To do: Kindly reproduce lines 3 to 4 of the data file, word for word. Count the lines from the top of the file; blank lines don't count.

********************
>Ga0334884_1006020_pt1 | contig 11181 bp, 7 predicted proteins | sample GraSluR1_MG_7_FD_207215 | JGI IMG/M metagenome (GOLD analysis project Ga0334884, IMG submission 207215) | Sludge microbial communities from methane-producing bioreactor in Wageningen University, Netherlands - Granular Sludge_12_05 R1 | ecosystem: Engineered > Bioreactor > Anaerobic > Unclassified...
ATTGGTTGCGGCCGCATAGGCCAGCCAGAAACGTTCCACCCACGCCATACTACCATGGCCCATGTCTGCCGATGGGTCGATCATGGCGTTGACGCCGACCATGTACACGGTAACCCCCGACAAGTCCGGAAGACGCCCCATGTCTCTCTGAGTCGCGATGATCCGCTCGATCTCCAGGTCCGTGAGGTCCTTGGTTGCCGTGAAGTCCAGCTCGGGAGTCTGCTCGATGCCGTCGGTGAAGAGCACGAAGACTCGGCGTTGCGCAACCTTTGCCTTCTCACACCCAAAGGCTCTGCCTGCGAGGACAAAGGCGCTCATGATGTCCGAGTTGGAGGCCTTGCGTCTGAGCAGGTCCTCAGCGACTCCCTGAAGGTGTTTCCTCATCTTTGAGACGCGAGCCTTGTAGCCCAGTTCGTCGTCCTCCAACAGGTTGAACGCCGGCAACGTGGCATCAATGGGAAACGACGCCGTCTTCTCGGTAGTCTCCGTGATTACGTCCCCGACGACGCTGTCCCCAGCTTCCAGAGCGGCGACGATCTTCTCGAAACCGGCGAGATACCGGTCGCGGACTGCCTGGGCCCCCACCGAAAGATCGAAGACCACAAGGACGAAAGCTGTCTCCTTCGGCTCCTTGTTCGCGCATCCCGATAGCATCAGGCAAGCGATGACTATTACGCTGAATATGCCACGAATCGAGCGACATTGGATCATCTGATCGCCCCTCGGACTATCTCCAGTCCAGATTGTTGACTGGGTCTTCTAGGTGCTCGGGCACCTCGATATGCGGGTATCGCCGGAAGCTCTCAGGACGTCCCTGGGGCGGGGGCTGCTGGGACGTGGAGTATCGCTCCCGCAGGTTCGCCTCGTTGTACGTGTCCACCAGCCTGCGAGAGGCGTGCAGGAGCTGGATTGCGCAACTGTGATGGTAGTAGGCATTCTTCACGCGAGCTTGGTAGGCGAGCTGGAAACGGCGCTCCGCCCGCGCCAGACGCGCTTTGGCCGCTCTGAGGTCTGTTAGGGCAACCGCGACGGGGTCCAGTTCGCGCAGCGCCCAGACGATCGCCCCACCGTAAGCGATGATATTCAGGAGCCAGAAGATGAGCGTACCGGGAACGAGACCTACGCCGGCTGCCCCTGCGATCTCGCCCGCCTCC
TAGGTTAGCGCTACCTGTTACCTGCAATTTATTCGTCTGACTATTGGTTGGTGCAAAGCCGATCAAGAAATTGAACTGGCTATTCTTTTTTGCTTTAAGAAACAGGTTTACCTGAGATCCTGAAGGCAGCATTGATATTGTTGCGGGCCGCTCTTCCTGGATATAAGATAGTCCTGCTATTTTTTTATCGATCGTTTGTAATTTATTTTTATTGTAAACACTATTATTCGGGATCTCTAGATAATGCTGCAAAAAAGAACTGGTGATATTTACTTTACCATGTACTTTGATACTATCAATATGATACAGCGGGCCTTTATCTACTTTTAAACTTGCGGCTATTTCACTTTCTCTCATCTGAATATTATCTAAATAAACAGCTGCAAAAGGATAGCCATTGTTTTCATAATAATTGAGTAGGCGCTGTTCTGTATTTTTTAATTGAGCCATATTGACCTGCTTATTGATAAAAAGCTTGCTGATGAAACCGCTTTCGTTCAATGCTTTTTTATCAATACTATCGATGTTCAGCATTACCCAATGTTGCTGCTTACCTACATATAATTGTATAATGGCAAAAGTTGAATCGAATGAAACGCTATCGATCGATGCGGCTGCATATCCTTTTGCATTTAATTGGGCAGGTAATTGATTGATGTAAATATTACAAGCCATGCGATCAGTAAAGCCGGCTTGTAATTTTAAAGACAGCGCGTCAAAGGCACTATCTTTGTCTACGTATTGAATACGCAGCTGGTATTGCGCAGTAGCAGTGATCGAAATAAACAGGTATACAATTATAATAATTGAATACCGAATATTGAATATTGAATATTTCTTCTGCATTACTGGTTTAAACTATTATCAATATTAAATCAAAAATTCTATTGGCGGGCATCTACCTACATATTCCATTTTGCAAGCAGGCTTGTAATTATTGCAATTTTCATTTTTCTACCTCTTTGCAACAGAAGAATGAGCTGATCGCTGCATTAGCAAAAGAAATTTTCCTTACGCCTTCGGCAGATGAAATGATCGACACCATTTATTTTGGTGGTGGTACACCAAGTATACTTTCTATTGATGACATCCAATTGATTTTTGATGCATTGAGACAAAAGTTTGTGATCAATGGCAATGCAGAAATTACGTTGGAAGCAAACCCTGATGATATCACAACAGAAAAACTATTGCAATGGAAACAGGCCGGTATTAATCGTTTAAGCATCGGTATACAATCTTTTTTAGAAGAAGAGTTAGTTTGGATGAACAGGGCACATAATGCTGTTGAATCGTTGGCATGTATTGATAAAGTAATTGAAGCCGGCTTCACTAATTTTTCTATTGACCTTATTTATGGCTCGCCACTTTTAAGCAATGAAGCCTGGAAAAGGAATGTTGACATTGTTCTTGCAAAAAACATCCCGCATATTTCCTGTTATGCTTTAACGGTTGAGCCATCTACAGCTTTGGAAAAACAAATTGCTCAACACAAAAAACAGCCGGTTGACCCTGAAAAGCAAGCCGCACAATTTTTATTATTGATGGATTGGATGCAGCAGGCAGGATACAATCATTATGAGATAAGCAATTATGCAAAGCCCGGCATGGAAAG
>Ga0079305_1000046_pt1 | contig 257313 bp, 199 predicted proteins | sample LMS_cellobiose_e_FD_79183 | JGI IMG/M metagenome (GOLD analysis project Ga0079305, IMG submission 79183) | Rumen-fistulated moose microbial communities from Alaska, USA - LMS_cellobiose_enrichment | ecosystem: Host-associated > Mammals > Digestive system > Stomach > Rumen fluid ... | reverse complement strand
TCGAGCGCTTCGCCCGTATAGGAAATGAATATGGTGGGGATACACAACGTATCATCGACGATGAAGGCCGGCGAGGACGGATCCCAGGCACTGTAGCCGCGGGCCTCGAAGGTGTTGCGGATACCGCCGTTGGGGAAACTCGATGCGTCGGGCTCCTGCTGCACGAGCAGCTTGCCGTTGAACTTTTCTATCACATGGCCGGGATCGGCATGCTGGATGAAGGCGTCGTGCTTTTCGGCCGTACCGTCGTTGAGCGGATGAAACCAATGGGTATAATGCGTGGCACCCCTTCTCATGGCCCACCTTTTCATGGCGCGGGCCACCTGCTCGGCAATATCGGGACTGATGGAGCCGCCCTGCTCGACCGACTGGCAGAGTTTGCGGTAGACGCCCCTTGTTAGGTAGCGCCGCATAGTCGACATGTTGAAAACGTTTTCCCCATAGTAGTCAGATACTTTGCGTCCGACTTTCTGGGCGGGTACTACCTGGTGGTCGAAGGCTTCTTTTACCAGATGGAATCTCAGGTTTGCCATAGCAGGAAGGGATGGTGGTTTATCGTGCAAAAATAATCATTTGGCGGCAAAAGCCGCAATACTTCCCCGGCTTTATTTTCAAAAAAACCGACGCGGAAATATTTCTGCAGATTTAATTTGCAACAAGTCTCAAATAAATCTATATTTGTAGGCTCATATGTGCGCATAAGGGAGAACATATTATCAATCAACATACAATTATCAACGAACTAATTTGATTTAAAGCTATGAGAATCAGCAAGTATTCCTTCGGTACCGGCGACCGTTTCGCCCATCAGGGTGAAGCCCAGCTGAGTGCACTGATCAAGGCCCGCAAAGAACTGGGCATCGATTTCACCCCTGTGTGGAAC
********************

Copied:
TAGGTTAGCGCTACCTGTTACCTGCAATTTATTCGTCTGACTATTGGTTGGTGCAAAGCCGATCAAGAAATTGAACTGGCTATTCTTTTTTGCTTTAAGAAACAGGTTTACCTGAGATCCTGAAGGCAGCATTGATATTGTTGCGGGCCGCTCTTCCTGGATATAAGATAGTCCTGCTATTTTTTTATCGATCGTTTGTAATTTATTTTTATTGTAAACACTATTATTCGGGATCTCTAGATAATGCTGCAAAAAAGAACTGGTGATATTTACTTTACCATGTACTTTGATACTATCAATATGATACAGCGGGCCTTTATCTACTTTTAAACTTGCGGCTATTTCACTTTCTCTCATCTGAATATTATCTAAATAAACAGCTGCAAAAGGATAGCCATTGTTTTCATAATAATTGAGTAGGCGCTGTTCTGTATTTTTTAATTGAGCCATATTGACCTGCTTATTGATAAAAAGCTTGCTGATGAAACCGCTTTCGTTCAATGCTTTTTTATCAATACTATCGATGTTCAGCATTACCCAATGTTGCTGCTTACCTACATATAATTGTATAATGGCAAAAGTTGAATCGAATGAAACGCTATCGATCGATGCGGCTGCATATCCTTTTGCATTTAATTGGGCAGGTAATTGATTGATGTAAATATTACAAGCCATGCGATCAGTAAAGCCGGCTTGTAATTTTAAAGACAGCGCGTCAAAGGCACTATCTTTGTCTACGTATTGAATACGCAGCTGGTATTGCGCAGTAGCAGTGATCGAAATAAACAGGTATACAATTATAATAATTGAATACCGAATATTGAATATTGAATATTTCTTCTGCATTACTGGTTTAAACTATTATCAATATTAAATCAAAAATTCTATTGGCGGGCATCTACCTACATATTCCATTTTGCAAGCAGGCTTGTAATTATTGCAATTTTCATTTTTCTACCTCTTTGCAACAGAAGAATGAGCTGATCGCTGCATTAGCAAAAGAAATTTTCCTTACGCCTTCGGCAGATGAAATGATCGACACCATTTATTTTGGTGGTGGTACACCAAGTATACTTTCTATTGATGACATCCAATTGATTTTTGATGCATTGAGACAAAAGTTTGTGATCAATGGCAATGCAGAAATTACGTTGGAAGCAAACCCTGATGATATCACAACAGAAAAACTATTGCAATGGAAACAGGCCGGTATTAATCGTTTAAGCATCGGTATACAATCTTTTTTAGAAGAAGAGTTAGTTTGGATGAACAGGGCACATAATGCTGTTGAATCGTTGGCATGTATTGATAAAGTAATTGAAGCCGGCTTCACTAATTTTTCTATTGACCTTATTTATGGCTCGCCACTTTTAAGCAATGAAGCCTGGAAAAGGAATGTTGACATTGTTCTTGCAAAAAACATCCCGCATATTTCCTGTTATGCTTTAACGGTTGAGCCATCTACAGCTTTGGAAAAACAAATTGCTCAACACAAAAAACAGCCGGTTGACCCTGAAAAGCAAGCCGCACAATTTTTATTATTGATGGATTGGATGCAGCAGGCAGGATACAATCATTATGAGATAAGCAATTATGCAAAGCCCGGCATGGAAAG
>Ga0079305_1000046_pt1 | contig 257313 bp, 199 predicted proteins | sample LMS_cellobiose_e_FD_79183 | JGI IMG/M metagenome (GOLD analysis project Ga0079305, IMG submission 79183) | Rumen-fistulated moose microbial communities from Alaska, USA - LMS_cellobiose_enrichment | ecosystem: Host-associated > Mammals > Digestive system > Stomach > Rumen fluid ... | reverse complement strand